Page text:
Charlie Coyle, a 21-year-old rookie, took his lumps early, learned in the minors and returned to become a cog on the Wild’s top line.
SAN JOSE, CALIF.
Tony Amonte tries to catch most every Wild game on television.
“Well, at least the 7 o’clock games,” Amonte said. “The West Coast games, they’re a little too late for me.”
But the former NHL standout has become a big Wild fan because his not-so-little 6-3, 220-pound cousin, Charlie Coyle, has established himself as the team’s first-line right winger. Amonte, who scored 416 goals and 900 points in 17 seasons, recognizes how unique it is that a 21-year-old, first-year pro gets to skate nightly with Zach Parise and Mikko Koivu.
“It was a pretty quick rise for Charlie,” Amonte said with a thick Boston accent similar to the son of his first cousin, Chuck Coyle. “Charlie was always a good player, but I think he really grew into his own the last three years or so. He really grew into that body, filled out, got a lot taller and really seems to have taken his game to another level.”
After leading Saint John to a Quebec League title last year with an MVP postseason, Coyle has become one of Wild coach Mike Yeo’s most trusted players after only half a year in the minors.
Yeo uses Coyle in every situation because his game is so mature. Coyle’s physical tools are easy for anybody to see. He’s big and fast and has a great shot and good hands.
But what’s so impressive for a rookie is the fact Coyle understands every facet of the game, especially how to play without the puck. In Calgary and Edmonton this week, his back pressure on retreats and defensive play in his own zone led to a flurry of turnovers. And he did it despite taking a high stick to the mouth Monday that resulted in stitches to his tongue and a need for dental repair when the team returns home.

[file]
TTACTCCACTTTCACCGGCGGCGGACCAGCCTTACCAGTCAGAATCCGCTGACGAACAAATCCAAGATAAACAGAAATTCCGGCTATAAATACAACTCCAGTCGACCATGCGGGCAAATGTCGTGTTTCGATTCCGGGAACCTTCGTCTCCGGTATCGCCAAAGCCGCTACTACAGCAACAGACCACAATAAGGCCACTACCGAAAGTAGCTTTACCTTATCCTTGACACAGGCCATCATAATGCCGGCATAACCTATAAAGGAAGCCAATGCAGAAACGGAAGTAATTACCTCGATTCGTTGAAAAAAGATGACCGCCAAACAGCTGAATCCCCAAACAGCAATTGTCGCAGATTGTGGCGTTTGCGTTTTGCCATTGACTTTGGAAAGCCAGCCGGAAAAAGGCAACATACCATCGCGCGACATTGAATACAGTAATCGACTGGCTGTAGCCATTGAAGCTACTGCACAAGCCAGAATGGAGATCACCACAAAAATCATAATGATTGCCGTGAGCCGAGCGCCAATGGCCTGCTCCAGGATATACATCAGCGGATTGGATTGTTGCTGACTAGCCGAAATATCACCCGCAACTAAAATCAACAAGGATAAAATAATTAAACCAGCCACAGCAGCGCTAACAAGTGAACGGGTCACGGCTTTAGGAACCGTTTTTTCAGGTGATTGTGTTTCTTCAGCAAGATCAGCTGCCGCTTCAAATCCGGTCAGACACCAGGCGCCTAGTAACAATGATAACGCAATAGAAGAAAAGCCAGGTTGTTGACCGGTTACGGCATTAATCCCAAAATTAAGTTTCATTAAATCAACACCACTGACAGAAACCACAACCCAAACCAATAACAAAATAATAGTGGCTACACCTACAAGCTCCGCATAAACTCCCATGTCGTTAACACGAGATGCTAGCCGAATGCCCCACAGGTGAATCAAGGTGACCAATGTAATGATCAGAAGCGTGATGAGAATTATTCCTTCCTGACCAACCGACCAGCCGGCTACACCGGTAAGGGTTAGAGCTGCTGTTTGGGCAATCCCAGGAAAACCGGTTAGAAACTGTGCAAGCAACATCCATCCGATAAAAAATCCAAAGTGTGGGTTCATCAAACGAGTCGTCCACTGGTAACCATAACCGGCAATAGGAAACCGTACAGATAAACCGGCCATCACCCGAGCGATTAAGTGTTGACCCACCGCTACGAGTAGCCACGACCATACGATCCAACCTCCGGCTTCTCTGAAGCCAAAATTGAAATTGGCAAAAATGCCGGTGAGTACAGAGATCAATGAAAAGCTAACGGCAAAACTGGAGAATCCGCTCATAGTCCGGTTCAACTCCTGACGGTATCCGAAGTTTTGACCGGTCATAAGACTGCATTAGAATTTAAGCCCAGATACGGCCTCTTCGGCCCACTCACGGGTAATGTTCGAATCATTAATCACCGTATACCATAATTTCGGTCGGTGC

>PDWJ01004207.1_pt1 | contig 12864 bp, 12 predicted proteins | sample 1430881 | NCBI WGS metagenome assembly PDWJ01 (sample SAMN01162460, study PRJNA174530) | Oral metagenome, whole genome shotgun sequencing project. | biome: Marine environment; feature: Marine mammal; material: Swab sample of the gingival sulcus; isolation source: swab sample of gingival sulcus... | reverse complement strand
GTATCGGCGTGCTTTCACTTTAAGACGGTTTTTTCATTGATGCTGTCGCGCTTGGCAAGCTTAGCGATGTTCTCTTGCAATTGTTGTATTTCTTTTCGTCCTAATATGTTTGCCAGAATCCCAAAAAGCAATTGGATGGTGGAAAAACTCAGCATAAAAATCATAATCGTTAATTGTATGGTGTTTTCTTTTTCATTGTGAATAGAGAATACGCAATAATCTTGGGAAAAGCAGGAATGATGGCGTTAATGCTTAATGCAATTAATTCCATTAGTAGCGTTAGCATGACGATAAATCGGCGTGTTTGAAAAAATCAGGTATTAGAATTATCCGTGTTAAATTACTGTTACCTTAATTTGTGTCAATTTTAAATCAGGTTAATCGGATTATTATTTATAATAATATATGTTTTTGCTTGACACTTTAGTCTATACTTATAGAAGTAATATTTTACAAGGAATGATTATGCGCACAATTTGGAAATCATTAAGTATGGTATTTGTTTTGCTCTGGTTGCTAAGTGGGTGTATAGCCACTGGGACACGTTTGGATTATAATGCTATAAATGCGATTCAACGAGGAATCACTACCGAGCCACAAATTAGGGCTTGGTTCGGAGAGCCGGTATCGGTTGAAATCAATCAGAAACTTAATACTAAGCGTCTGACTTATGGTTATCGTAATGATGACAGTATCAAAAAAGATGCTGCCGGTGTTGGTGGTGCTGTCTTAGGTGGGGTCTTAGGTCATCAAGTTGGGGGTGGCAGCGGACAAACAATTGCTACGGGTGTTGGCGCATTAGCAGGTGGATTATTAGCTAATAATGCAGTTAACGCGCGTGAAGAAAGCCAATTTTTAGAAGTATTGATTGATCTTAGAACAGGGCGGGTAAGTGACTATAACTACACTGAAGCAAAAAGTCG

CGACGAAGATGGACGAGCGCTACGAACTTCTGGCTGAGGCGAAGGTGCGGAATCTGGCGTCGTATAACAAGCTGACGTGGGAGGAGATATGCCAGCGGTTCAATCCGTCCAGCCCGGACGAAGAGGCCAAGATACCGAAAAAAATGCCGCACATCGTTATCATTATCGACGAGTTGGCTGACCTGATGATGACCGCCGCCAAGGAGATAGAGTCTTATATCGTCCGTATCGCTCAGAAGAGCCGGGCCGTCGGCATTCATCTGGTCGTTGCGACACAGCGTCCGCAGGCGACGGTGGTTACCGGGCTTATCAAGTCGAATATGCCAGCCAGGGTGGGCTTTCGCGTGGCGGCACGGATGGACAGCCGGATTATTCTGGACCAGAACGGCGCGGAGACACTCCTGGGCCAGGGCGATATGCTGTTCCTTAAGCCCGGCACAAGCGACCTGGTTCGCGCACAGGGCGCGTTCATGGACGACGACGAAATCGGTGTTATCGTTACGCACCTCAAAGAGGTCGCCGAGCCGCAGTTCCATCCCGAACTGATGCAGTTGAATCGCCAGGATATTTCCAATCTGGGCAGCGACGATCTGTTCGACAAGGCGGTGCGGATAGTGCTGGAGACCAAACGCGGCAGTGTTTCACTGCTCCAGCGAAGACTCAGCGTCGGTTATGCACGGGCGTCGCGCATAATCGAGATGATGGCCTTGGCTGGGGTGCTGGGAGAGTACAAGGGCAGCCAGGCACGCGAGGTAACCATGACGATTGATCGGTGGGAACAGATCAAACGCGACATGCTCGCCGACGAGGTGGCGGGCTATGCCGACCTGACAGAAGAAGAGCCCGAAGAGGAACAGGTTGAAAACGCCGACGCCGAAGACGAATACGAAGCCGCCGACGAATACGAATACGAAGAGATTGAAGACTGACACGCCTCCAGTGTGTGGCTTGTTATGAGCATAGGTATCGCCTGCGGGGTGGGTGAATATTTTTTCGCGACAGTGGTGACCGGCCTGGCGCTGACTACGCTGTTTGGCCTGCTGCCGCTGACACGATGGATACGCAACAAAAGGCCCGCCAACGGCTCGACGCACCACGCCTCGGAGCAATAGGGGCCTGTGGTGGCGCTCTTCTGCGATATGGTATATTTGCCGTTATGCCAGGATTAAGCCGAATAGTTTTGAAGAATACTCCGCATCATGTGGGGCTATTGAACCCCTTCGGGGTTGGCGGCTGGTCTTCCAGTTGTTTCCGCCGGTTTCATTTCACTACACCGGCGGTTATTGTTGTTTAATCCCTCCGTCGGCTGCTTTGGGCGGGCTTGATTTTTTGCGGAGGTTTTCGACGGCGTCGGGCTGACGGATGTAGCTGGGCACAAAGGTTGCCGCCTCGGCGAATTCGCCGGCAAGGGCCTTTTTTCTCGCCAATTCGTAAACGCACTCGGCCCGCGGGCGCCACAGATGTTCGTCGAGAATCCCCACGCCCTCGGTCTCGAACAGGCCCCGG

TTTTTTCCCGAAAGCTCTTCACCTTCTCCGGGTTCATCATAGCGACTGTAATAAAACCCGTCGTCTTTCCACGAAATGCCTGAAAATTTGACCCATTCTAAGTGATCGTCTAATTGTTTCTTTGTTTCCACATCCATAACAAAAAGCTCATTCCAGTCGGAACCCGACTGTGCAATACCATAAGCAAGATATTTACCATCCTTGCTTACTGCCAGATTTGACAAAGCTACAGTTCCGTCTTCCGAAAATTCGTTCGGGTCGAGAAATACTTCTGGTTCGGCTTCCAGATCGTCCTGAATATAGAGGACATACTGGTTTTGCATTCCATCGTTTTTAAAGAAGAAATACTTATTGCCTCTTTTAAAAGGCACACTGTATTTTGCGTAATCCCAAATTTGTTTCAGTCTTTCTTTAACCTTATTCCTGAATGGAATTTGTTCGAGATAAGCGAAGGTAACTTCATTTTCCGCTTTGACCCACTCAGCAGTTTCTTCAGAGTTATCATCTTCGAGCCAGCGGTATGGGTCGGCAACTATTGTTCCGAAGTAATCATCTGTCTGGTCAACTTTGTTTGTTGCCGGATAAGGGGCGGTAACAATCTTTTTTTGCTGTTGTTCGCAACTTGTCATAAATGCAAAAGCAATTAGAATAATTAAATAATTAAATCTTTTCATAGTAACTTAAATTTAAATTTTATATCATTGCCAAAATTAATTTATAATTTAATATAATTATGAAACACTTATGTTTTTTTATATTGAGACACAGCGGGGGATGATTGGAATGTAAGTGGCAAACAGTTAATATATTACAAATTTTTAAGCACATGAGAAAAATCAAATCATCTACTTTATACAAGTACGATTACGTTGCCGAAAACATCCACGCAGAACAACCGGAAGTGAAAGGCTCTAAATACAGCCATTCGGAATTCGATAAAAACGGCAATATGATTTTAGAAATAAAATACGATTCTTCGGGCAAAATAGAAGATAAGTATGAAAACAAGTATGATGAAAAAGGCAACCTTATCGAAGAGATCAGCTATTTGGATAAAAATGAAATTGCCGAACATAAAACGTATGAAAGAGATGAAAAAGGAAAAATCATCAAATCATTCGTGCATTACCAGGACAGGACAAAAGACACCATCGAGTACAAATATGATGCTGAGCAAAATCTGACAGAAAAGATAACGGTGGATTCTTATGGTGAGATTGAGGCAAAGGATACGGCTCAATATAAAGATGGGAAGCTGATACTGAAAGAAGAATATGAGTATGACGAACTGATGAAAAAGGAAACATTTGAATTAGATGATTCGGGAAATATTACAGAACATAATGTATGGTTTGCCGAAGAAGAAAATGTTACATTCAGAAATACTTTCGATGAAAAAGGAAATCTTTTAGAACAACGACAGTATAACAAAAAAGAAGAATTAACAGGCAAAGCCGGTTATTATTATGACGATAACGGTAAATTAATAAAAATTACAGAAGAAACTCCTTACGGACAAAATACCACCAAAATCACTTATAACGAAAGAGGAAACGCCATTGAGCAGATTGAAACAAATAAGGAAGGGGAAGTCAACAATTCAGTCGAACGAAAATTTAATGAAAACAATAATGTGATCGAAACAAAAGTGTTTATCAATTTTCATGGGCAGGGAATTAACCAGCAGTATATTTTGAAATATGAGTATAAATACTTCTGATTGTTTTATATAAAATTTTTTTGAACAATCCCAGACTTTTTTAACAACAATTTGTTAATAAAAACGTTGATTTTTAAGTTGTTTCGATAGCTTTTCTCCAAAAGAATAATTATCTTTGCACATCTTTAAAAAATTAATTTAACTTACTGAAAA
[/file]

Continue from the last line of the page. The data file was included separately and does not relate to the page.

It sure looks as if the Wild acquired a star-in-the-making from the San Jose Sharks, the team the Wild visits Thursday, as part of the package in the June 2011 Brent Burns-for-Devin Setoguchi blockbuster. Sharks fans know it, too. In Coyle’s first visit here April 3, they audibly groaned when he scored.
“It’s not just the plays he makes. It’s the plays he doesn’t make,” Yeo said. “Some youngsters are going to do three or four great things in a game, but they’re going to have five plays you wish they could have back. His game keeps removing the things that you wish that he didn’t do. They’re becoming fewer and fewer every night.”
Coyle was a fitness freak, lifting weights, doing cardio and learning stretching techniques before he even finished middle school.
At Thayer (Mass.) Academy, a prep school where he became a star, Coyle wore No. 3, the same number made famous by the school’s current coach — one Tony Amonte.
“It’s awesome to have a guy like him in my family,” said Coyle, who followed Amonte’s footsteps to Boston University. “He’s always been my hockey role model. I’ve always looked up to him and followed in his footsteps. He’s always a phone call away.”
Hanging in there